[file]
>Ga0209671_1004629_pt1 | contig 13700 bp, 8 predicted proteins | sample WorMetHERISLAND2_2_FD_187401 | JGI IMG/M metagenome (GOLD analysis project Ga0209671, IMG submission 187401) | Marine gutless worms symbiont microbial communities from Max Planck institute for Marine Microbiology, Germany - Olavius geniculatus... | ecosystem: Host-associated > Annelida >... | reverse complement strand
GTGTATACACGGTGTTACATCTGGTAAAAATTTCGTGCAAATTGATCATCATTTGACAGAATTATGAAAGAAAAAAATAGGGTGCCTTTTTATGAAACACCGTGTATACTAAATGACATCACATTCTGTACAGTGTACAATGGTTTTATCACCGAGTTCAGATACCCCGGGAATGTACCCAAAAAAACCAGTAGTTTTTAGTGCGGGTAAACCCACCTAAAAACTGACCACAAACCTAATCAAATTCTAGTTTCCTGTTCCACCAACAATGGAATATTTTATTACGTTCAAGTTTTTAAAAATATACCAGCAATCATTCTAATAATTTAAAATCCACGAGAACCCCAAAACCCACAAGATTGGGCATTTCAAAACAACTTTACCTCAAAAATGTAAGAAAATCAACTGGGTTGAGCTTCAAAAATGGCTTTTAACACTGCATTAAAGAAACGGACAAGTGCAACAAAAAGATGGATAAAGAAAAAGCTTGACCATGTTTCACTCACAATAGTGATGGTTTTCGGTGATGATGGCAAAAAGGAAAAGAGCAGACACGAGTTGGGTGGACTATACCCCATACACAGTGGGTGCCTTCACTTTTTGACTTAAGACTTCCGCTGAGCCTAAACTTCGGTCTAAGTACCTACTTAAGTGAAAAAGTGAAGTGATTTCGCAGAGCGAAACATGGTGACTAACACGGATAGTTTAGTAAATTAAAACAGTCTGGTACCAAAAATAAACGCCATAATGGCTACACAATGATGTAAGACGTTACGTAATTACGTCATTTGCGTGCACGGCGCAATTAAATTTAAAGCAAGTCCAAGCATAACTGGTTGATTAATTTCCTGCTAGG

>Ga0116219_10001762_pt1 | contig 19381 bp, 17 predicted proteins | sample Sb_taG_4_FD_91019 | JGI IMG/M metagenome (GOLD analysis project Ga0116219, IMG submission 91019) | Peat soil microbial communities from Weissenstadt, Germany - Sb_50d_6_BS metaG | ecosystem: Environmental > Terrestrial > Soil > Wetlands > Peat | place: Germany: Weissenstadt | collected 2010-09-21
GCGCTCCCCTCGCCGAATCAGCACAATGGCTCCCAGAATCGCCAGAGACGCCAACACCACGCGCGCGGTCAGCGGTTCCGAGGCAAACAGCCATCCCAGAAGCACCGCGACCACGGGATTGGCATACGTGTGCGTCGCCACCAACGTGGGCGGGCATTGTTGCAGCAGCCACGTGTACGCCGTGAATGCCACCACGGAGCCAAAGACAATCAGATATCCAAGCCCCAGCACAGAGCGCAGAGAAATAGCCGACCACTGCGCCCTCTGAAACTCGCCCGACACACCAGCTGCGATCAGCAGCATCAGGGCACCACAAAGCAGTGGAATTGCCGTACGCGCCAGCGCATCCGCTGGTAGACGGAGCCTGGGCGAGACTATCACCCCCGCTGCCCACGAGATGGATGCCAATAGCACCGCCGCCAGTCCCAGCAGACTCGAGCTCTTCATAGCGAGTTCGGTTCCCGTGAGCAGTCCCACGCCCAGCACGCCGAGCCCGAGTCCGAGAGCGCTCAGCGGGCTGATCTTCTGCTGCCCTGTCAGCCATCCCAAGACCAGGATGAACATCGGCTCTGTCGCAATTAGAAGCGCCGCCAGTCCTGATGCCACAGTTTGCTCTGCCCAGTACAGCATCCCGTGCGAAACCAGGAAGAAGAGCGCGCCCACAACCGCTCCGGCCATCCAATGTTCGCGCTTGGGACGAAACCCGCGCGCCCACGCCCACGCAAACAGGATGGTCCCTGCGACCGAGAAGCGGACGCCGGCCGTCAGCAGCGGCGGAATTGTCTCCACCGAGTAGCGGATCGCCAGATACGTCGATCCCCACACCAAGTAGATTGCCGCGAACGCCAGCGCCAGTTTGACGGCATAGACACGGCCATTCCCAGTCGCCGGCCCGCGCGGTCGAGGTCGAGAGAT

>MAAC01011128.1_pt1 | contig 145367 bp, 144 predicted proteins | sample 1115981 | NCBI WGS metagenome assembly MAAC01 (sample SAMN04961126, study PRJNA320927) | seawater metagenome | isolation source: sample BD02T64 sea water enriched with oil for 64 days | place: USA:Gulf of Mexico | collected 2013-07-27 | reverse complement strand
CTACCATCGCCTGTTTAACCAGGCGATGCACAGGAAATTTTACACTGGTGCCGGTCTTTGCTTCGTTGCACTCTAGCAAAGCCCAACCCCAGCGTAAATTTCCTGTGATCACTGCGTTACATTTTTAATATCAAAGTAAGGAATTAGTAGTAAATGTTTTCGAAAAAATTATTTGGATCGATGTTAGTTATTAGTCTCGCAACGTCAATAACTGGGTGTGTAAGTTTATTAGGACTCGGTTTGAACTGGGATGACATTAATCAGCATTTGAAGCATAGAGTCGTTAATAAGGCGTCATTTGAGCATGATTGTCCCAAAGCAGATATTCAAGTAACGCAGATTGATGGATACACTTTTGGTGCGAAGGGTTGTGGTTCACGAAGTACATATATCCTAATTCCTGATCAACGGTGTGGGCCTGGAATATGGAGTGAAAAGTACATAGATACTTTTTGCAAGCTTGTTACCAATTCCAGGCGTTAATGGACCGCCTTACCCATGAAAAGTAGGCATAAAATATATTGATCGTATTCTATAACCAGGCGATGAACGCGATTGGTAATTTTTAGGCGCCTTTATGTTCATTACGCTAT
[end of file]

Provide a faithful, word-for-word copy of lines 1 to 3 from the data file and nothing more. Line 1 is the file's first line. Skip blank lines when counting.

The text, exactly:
>Ga0209671_1004629_pt1 | contig 13700 bp, 8 predicted proteins | sample WorMetHERISLAND2_2_FD_187401 | JGI IMG/M metagenome (GOLD analysis project Ga0209671, IMG submission 187401) | Marine gutless worms symbiont microbial communities from Max Planck institute for Marine Microbiology, Germany - Olavius geniculatus... | ecosystem: Host-associated > Annelida >... | reverse complement strand
GTGTATACACGGTGTTACATCTGGTAAAAATTTCGTGCAAATTGATCATCATTTGACAGAATTATGAAAGAAAAAAATAGGGTGCCTTTTTATGAAACACCGTGTATACTAAATGACATCACATTCTGTACAGTGTACAATGGTTTTATCACCGAGTTCAGATACCCCGGGAATGTACCCAAAAAAACCAGTAGTTTTTAGTGCGGGTAAACCCACCTAAAAACTGACCACAAACCTAATCAAATTCTAGTTTCCTGTTCCACCAACAATGGAATATTTTATTACGTTCAAGTTTTTAAAAATATACCAGCAATCATTCTAATAATTTAAAATCCACGAGAACCCCAAAACCCACAAGATTGGGCATTTCAAAACAACTTTACCTCAAAAATGTAAGAAAATCAACTGGGTTGAGCTTCAAAAATGGCTTTTAACACTGCATTAAAGAAACGGACAAGTGCAACAAAAAGATGGATAAAGAAAAAGCTTGACCATGTTTCACTCACAATAGTGATGGTTTTCGGTGATGATGGCAAAAAGGAAAAGAGCAGACACGAGTTGGGTGGACTATACCCCATACACAGTGGGTGCCTTCACTTTTTGACTTAAGACTTCCGCTGAGCCTAAACTTCGGTCTAAGTACCTACTTAAGTGAAAAAGTGAAGTGATTTCGCAGAGCGAAACATGGTGACTAACACGGATAGTTTAGTAAATTAAAACAGTCTGGTACCAAAAATAAACGCCATAATGGCTACACAATGATGTAAGACGTTACGTAATTACGTCATTTGCGTGCACGGCGCAATTAAATTTAAAGCAAGTCCAAGCATAACTGGTTGATTAATTTCCTGCTAGG

>Ga0116219_10001762_pt1 | contig 19381 bp, 17 predicted proteins | sample Sb_taG_4_FD_91019 | JGI IMG/M metagenome (GOLD analysis project Ga0116219, IMG submission 91019) | Peat soil microbial communities from Weissenstadt, Germany - Sb_50d_6_BS metaG | ecosystem: Environmental > Terrestrial > Soil > Wetlands > Peat | place: Germany: Weissenstadt | collected 2010-09-21